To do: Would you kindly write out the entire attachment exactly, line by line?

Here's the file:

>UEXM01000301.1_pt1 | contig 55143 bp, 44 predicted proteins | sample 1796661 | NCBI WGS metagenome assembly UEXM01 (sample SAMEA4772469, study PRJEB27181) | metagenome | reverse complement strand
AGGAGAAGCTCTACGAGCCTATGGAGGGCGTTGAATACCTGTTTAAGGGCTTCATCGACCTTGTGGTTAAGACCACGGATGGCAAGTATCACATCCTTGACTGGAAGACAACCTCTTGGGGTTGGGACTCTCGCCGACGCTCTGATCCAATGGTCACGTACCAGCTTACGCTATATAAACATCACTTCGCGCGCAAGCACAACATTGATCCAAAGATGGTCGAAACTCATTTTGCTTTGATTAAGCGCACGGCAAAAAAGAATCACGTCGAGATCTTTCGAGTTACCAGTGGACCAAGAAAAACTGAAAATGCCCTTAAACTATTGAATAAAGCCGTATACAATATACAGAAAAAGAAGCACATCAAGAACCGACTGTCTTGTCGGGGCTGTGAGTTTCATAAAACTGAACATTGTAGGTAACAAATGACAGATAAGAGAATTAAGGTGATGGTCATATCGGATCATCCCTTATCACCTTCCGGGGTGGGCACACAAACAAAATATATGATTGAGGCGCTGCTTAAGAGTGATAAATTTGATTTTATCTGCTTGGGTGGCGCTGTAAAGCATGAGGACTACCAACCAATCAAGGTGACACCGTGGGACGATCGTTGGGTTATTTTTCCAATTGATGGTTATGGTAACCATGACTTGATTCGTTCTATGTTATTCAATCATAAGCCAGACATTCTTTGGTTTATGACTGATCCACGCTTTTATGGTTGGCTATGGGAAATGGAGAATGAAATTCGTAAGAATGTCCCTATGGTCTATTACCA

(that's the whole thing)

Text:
>UEXM01000301.1_pt1 | contig 55143 bp, 44 predicted proteins | sample 1796661 | NCBI WGS metagenome assembly UEXM01 (sample SAMEA4772469, study PRJEB27181) | metagenome | reverse complement strand
AGGAGAAGCTCTACGAGCCTATGGAGGGCGTTGAATACCTGTTTAAGGGCTTCATCGACCTTGTGGTTAAGACCACGGATGGCAAGTATCACATCCTTGACTGGAAGACAACCTCTTGGGGTTGGGACTCTCGCCGACGCTCTGATCCAATGGTCACGTACCAGCTTACGCTATATAAACATCACTTCGCGCGCAAGCACAACATTGATCCAAAGATGGTCGAAACTCATTTTGCTTTGATTAAGCGCACGGCAAAAAAGAATCACGTCGAGATCTTTCGAGTTACCAGTGGACCAAGAAAAACTGAAAATGCCCTTAAACTATTGAATAAAGCCGTATACAATATACAGAAAAAGAAGCACATCAAGAACCGACTGTCTTGTCGGGGCTGTGAGTTTCATAAAACTGAACATTGTAGGTAACAAATGACAGATAAGAGAATTAAGGTGATGGTCATATCGGATCATCCCTTATCACCTTCCGGGGTGGGCACACAAACAAAATATATGATTGAGGCGCTGCTTAAGAGTGATAAATTTGATTTTATCTGCTTGGGTGGCGCTGTAAAGCATGAGGACTACCAACCAATCAAGGTGACACCGTGGGACGATCGTTGGGTTATTTTTCCAATTGATGGTTATGGTAACCATGACTTGATTCGTTCTATGTTATTCAATCATAAGCCAGACATTCTTTGGTTTATGACTGATCCACGCTTTTATGGTTGGCTATGGGAAATGGAGAATGAAATTCGTAAGAATGTCCCTATGGTCTATTACCA